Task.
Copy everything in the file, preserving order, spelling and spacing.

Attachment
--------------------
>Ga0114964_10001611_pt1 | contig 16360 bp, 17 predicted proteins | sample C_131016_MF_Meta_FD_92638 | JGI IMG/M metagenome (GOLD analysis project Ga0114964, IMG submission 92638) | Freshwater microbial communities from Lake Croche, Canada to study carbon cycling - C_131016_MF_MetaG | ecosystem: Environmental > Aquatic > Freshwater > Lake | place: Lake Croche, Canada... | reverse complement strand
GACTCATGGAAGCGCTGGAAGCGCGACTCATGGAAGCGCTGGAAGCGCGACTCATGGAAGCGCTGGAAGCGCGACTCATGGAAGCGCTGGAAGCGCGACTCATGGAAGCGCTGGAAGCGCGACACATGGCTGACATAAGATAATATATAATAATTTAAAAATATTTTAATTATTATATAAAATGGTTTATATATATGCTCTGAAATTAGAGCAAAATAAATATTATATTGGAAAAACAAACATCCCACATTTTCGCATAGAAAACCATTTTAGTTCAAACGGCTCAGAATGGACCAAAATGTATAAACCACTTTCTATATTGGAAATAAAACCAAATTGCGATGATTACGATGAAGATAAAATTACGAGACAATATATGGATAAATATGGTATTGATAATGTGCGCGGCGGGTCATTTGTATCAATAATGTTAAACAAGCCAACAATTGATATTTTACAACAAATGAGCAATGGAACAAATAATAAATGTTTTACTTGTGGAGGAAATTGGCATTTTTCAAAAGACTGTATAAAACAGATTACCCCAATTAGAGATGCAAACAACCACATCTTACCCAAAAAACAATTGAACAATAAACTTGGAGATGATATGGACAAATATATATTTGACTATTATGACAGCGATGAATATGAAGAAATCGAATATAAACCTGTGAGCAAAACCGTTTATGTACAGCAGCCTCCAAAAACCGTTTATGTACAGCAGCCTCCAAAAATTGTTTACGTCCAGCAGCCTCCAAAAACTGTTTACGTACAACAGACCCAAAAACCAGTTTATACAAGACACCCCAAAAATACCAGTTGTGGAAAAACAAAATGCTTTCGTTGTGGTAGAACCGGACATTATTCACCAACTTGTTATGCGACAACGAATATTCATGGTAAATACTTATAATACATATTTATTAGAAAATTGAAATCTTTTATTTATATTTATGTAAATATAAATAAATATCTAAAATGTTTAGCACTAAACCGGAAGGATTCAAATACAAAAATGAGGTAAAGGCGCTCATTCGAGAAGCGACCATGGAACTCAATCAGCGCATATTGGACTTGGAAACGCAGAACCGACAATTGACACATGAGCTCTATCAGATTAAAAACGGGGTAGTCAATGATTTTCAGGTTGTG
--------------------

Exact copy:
>Ga0114964_10001611_pt1 | contig 16360 bp, 17 predicted proteins | sample C_131016_MF_Meta_FD_92638 | JGI IMG/M metagenome (GOLD analysis project Ga0114964, IMG submission 92638) | Freshwater microbial communities from Lake Croche, Canada to study carbon cycling - C_131016_MF_MetaG | ecosystem: Environmental > Aquatic > Freshwater > Lake | place: Lake Croche, Canada... | reverse complement strand
GACTCATGGAAGCGCTGGAAGCGCGACTCATGGAAGCGCTGGAAGCGCGACTCATGGAAGCGCTGGAAGCGCGACTCATGGAAGCGCTGGAAGCGCGACTCATGGAAGCGCTGGAAGCGCGACACATGGCTGACATAAGATAATATATAATAATTTAAAAATATTTTAATTATTATATAAAATGGTTTATATATATGCTCTGAAATTAGAGCAAAATAAATATTATATTGGAAAAACAAACATCCCACATTTTCGCATAGAAAACCATTTTAGTTCAAACGGCTCAGAATGGACCAAAATGTATAAACCACTTTCTATATTGGAAATAAAACCAAATTGCGATGATTACGATGAAGATAAAATTACGAGACAATATATGGATAAATATGGTATTGATAATGTGCGCGGCGGGTCATTTGTATCAATAATGTTAAACAAGCCAACAATTGATATTTTACAACAAATGAGCAATGGAACAAATAATAAATGTTTTACTTGTGGAGGAAATTGGCATTTTTCAAAAGACTGTATAAAACAGATTACCCCAATTAGAGATGCAAACAACCACATCTTACCCAAAAAACAATTGAACAATAAACTTGGAGATGATATGGACAAATATATATTTGACTATTATGACAGCGATGAATATGAAGAAATCGAATATAAACCTGTGAGCAAAACCGTTTATGTACAGCAGCCTCCAAAAACCGTTTATGTACAGCAGCCTCCAAAAATTGTTTACGTCCAGCAGCCTCCAAAAACTGTTTACGTACAACAGACCCAAAAACCAGTTTATACAAGACACCCCAAAAATACCAGTTGTGGAAAAACAAAATGCTTTCGTTGTGGTAGAACCGGACATTATTCACCAACTTGTTATGCGACAACGAATATTCATGGTAAATACTTATAATACATATTTATTAGAAAATTGAAATCTTTTATTTATATTTATGTAAATATAAATAAATATCTAAAATGTTTAGCACTAAACCGGAAGGATTCAAATACAAAAATGAGGTAAAGGCGCTCATTCGAGAAGCGACCATGGAACTCAATCAGCGCATATTGGACTTGGAAACGCAGAACCGACAATTGACACATGAGCTCTATCAGATTAAAAACGGGGTAGTCAATGATTTTCAGGTTGTG